the shackle cut it, but the harpoon and part of the line went about ten yards through the fish, it bled profusely, and the quantity of oily substance that exuded from the wound, brought many mulemaccks to regale upon its overflowings; just before the fish died it rose, and lay quietly until we approached near it; but from the clumsiness of the man who had the harpoon ready to strike it, he missed his object, and it sank to rise no more. I, however, staid some time in the hope of its re-appearance, and despatched the boat that came to my assistance in pursuit of two other narwals that I had seen lying upon the surface, about a quarter of a mile distant; and one of which the crew succeeded in capturing. In the dissection of this fish, I had an opportunity of collecting from the stomach, specimens of its favourite food, which I found to be shrimps, and the sepia, or ink fish, of the latter of which I was enabled to procure some excellent specimens before described. On opening the head, I found a concealed tooth embedded in the right side; it presented a rough surface, was solid throughout, and at the extremity had an irregular knob resembling that of a pocket pistol. Seeing a great number of narwals playing about, I went after them without success, but shot many birds on my return to the ship, which was not until past one o'clock in the morning, when the sun was exercising its greatest influence, and actually burning one side of my face, while the opposite was quite chilled;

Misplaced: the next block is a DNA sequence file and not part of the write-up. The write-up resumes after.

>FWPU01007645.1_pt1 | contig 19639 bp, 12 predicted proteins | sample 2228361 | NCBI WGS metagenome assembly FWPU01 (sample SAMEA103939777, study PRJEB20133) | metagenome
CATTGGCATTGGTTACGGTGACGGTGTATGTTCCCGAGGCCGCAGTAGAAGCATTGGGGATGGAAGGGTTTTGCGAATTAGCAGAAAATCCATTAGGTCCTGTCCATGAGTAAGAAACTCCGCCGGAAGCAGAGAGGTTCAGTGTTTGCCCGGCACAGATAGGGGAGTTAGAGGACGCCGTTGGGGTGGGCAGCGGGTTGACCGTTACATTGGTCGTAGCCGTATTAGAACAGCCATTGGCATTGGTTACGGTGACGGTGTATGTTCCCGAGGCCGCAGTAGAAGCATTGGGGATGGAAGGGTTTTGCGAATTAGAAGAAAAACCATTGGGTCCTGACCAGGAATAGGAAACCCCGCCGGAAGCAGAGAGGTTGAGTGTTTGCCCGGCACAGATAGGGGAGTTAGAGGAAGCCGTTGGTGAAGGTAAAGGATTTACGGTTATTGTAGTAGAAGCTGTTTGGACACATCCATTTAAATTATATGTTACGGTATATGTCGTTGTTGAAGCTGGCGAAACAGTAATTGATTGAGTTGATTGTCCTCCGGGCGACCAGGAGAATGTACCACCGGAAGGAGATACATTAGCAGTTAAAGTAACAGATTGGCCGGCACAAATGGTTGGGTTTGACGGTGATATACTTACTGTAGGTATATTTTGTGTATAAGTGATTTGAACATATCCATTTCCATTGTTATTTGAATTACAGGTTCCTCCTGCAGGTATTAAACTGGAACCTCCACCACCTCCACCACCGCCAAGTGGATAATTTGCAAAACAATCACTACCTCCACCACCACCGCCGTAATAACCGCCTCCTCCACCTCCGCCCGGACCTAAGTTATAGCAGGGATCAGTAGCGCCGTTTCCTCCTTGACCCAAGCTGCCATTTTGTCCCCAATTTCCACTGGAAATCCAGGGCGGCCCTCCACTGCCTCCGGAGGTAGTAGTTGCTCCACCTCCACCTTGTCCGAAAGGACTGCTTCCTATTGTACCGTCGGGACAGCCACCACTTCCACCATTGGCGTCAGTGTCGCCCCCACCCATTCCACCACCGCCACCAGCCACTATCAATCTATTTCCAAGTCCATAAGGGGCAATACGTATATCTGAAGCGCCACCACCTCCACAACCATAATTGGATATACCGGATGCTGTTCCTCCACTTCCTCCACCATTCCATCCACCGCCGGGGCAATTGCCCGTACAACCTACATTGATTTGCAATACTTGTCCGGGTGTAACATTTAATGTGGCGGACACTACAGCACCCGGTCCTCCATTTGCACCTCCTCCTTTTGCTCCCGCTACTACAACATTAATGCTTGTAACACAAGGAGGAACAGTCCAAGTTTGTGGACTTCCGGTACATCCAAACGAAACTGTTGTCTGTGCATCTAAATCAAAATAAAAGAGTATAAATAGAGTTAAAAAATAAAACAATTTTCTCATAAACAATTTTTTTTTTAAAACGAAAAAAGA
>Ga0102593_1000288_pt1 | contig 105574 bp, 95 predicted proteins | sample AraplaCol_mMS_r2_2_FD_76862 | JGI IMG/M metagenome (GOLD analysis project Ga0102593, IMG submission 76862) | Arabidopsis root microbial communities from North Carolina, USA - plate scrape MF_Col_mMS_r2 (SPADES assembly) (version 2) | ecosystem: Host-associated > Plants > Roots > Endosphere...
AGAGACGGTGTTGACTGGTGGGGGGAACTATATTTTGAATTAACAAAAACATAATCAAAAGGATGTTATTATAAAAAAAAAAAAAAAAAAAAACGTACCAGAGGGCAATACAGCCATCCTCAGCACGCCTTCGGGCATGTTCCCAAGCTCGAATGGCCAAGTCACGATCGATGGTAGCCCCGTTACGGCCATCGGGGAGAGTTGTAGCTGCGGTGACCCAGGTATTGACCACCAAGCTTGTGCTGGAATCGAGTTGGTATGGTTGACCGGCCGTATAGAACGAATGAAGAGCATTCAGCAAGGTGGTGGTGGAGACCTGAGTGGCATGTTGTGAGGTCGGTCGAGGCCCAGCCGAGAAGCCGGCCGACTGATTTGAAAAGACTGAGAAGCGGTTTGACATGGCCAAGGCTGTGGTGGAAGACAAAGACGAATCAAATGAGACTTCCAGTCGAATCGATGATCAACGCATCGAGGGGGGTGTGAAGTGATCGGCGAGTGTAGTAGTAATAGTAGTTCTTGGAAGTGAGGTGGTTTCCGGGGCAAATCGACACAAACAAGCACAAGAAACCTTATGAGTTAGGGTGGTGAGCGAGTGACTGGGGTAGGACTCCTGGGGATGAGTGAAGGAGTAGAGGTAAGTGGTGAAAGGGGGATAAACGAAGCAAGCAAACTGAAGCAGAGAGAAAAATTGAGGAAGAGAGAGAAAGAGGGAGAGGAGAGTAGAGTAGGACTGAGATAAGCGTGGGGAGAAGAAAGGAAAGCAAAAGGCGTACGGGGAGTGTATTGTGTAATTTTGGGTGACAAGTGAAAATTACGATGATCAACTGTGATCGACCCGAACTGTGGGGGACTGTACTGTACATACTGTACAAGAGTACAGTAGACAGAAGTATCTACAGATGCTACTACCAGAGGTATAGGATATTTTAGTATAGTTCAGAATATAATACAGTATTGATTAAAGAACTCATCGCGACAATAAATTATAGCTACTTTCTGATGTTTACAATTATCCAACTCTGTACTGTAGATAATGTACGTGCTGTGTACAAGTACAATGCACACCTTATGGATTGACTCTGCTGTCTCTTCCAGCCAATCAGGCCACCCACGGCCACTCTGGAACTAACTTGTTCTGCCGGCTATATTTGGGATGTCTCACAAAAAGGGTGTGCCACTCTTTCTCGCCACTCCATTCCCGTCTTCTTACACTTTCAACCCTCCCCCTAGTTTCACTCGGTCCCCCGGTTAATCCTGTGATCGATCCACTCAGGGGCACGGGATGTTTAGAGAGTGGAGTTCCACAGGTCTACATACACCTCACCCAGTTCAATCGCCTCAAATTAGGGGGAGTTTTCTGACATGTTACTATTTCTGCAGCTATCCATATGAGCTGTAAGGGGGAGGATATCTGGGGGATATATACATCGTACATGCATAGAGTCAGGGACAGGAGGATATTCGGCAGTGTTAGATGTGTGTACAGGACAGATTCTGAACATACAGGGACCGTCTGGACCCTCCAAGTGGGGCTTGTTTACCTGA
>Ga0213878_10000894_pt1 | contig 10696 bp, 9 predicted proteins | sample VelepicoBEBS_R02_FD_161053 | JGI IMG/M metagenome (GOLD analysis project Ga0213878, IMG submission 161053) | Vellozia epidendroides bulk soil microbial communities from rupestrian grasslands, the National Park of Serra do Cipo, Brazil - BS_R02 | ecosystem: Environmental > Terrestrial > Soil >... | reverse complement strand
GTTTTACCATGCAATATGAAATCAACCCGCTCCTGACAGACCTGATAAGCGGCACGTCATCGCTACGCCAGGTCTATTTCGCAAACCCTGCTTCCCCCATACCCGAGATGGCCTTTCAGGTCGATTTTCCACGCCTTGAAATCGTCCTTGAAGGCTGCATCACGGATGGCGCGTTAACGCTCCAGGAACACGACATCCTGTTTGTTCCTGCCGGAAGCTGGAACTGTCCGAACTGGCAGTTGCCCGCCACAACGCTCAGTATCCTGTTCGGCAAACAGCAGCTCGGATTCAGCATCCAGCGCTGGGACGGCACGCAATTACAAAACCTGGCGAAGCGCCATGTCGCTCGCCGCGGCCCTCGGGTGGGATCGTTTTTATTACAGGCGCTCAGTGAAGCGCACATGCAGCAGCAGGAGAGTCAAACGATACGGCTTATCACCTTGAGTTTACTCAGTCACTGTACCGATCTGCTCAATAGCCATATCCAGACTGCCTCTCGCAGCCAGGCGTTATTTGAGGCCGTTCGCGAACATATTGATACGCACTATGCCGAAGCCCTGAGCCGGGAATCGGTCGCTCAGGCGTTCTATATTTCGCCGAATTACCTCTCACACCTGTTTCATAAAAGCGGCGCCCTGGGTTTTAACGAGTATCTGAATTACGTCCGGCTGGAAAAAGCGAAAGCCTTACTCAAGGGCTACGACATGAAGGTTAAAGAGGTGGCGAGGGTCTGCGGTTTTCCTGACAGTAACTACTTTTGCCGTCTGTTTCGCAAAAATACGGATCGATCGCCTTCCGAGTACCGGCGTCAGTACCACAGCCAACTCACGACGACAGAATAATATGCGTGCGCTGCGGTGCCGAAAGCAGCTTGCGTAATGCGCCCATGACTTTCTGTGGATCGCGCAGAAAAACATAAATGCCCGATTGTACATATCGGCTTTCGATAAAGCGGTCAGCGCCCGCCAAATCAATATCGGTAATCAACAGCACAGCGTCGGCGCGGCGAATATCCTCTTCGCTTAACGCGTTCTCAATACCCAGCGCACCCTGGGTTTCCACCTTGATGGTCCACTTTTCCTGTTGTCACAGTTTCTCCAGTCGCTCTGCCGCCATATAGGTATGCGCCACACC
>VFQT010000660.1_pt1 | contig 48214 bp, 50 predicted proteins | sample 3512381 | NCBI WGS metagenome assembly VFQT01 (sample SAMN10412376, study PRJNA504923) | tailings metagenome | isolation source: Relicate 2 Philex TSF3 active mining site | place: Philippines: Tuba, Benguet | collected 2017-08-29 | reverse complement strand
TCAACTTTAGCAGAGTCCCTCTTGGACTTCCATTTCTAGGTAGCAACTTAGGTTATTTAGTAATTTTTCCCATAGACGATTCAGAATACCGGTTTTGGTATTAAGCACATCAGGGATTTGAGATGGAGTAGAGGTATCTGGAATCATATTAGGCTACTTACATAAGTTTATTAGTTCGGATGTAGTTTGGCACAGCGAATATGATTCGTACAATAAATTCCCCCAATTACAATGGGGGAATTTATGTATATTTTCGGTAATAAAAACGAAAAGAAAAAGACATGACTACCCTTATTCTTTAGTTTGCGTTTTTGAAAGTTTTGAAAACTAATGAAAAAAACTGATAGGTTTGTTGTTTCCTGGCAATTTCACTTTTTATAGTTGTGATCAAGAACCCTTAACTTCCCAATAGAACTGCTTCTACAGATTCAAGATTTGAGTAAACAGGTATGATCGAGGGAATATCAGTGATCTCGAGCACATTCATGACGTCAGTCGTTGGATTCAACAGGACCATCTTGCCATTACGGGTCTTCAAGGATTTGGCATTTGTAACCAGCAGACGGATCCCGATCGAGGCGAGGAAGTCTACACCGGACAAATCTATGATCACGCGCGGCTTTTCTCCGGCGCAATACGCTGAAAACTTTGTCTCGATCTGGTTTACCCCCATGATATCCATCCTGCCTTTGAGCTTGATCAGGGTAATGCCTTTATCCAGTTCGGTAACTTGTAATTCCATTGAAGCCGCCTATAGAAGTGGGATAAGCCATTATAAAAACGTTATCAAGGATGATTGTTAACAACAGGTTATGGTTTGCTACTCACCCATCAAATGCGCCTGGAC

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voyage to greenland.